Philip Rather, PhD
Philip N. Rather is a Professor in Microbiology and Immunology. His lab studies the mechanisms of virulence and intrinsic
Edgar Sherman, BS
Edgar Sherman received his BS from The University of Texas at San Antonio (UTSA) in 2014. Edgar developed a strong interest in microbial genetics following two research internships where he investigated the role of mitochondrial gene function in eukaryotic respiration at The University of Texas at Austin and studied how protein turnover affects aging in rodents at The University of Texas Health Science Center in San Antonio. At UTSA, Edgar’s research focused on mechanisms of biofilm formation in the nosocomial pathogen Acinetobacter baumannii by targeting genes involved in bacterial cell signaling. After graduating, Edgar was accepted into the Microbiology and Molecular Genetics (MMG) program at Emory University where his research interest in antimicrobial resistance led him to join Dr. David Weiss’ lab and focus on studying antibiotic resistance mechanisms in Multi-drug resistant Gram-Negative pathogens. Specifically, Edgar’s research focuses on understanding the underlying genetic pathways facilitating resistance to aminoglycosides, an important class of antibiotics, in A. baumannii and how these mechanisms lead to treatment failure in a patient. Under the Antimicrobial Resistance and Therapeutic Discovery Training Program, Edgar seeks to characterize novel resistance mechanisms to ultimately improve patient outcome and expand our understanding on how bacteria evolve to combat our clinical therapeutics.
David S. Weiss, PhD
David S. Weiss is an Associate Professor in the Division of Infectious Diseases and Co-Director of the Emory Antibiotic Resistance Center. His lab's research is focused on understanding
His lab has identified and mechanistically characterized several novel genes that contribute to resistance to the last-line, cationic polymyxin antibiotics in diverse bacteria. Furthermore, this research has shown that the development of polymyxin resistance in treated patients leads to cross-resistance to cationic antimicrobial peptides of the host innate immune system. Thus, polymyxin treatment may select for bacterial strains with increased virulence. In addition to how antibiotics may alter bacterial susceptibility to the immune system, his lab is very interested in exploring the causes of unexplained treatment failures in which antibiotic therapy is ineffective despite bacterial strains appearing to be susceptible to a given antibiotic.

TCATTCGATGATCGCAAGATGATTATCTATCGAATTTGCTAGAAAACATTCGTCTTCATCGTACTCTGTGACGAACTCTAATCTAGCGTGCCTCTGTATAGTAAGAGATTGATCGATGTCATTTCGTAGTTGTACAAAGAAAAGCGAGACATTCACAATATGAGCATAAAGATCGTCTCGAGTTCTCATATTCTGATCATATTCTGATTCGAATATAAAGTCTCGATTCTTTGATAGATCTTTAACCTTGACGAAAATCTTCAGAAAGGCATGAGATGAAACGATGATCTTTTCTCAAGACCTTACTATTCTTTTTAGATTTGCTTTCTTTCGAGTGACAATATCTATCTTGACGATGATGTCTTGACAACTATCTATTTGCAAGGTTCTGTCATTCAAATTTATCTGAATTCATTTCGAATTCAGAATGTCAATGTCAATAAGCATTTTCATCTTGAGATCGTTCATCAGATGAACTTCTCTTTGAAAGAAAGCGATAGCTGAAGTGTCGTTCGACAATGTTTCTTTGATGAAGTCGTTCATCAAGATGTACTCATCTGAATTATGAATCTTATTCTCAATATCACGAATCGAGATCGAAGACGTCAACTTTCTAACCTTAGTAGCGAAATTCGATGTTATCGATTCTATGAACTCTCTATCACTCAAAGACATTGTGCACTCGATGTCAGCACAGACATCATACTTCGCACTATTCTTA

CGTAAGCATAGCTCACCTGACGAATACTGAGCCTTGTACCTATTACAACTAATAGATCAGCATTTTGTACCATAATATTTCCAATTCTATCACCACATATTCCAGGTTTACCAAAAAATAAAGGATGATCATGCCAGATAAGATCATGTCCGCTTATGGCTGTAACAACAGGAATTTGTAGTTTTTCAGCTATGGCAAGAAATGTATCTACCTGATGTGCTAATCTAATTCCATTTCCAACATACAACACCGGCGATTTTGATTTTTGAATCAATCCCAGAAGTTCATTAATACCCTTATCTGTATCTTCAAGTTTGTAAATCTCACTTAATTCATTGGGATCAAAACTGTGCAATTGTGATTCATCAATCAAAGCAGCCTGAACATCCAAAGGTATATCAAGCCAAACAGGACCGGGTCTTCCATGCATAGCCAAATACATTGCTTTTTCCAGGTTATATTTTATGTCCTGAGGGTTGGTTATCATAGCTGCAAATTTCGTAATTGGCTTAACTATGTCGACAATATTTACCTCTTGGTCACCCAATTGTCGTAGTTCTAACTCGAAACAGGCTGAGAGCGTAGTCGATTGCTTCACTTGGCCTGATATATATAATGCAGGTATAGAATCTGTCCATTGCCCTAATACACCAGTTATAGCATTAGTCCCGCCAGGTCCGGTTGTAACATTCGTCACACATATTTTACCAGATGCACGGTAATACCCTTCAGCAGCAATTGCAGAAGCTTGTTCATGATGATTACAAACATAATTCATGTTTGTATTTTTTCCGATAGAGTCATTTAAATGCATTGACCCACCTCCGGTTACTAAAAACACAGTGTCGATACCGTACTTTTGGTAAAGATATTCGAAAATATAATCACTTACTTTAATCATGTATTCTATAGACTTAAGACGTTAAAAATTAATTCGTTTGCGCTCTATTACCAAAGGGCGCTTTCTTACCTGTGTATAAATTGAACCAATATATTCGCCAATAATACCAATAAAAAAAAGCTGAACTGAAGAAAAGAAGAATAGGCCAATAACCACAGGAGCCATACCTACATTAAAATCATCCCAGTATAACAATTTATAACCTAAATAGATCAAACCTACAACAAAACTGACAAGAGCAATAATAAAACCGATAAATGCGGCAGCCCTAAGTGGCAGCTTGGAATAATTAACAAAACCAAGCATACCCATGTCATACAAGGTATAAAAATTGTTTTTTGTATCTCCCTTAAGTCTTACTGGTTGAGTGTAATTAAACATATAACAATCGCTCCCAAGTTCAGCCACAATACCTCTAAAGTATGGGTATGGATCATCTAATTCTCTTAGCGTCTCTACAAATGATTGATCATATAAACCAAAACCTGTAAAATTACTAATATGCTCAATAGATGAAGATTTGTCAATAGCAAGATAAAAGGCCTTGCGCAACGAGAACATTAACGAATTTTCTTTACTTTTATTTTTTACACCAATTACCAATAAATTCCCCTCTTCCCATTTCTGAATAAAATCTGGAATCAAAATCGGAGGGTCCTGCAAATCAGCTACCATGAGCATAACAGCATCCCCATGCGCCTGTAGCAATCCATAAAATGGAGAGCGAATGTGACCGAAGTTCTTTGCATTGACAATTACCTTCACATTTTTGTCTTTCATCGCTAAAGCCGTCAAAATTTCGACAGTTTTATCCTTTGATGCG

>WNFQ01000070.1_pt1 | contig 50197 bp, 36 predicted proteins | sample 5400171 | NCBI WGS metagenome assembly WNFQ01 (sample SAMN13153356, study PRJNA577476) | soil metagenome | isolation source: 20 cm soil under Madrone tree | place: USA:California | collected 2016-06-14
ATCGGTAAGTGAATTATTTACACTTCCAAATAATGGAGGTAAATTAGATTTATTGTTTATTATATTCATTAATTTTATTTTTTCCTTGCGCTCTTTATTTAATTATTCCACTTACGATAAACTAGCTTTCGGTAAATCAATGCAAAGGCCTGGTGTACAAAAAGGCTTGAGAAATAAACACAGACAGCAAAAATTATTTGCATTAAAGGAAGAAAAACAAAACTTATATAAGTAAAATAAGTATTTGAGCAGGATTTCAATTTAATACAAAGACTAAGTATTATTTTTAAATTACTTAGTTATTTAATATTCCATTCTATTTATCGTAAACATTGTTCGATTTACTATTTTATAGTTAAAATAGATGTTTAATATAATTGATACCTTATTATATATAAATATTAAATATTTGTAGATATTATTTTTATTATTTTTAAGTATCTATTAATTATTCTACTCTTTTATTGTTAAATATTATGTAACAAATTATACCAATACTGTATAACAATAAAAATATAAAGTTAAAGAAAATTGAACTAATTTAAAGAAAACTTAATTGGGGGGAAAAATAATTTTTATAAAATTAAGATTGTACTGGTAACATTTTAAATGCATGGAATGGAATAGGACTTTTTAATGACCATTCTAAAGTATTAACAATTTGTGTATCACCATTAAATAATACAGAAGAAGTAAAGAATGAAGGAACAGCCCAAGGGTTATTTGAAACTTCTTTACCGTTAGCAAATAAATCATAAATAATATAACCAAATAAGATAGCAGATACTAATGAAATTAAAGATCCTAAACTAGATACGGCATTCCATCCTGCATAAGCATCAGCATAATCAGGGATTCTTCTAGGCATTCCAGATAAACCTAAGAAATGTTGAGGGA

I am interested in how the Gram-positive pathogen Staphylococcus aureus develops intermediate resistance to vancomycin; these strains are called VISA. My project tests the hypothesis that different VISA mutations have different fitness in two clinically important genetic backgrounds and are compensated by different mutations. Aim 1. Interaction of genetic background, mutation and fitness costs for vancomycin resistance level. I will determine how single nucleotide polymorphisms (SNPs) in candidate genes modulate vancomycin resistance to characterize mutations found in VISA strains by using isogenic USA100 and USA300 mutants and testing for a phenotypic effect on vancomycin resistance. Validated VISA determinants will be introduced into USA100 and USA300 MRSA lineages to investigate how vancomycin resistance alters the fitness and virulence of strains and ultimately the fitness landscape between lineages. Aim 2. Parallel evolution of vancomycin resistance and subsequent divergence. I will determine the convergent mutation in candidate genes of USA100 and USA300 by generating and sequencing laboratory VISA strains at different bottlenecking pressures. Maintenance of these VISA strains at sub-MIC antibiotic concentrations will allow for the study of divergence in evolution that will occur after selection pressures have decreased and more evolutionary pathways have opened. Together, these two approaches will be a comprehensive study of the evolution of vancomycin intermediate resistance in S. aureus and its effects on the fitness landscape.
Timothy Read, PhD
Dr. Read received a BSc in Biological Sciences from the University of London and then studied Microbial Genetics at the University of Leicester with Prof Brian Wilkins.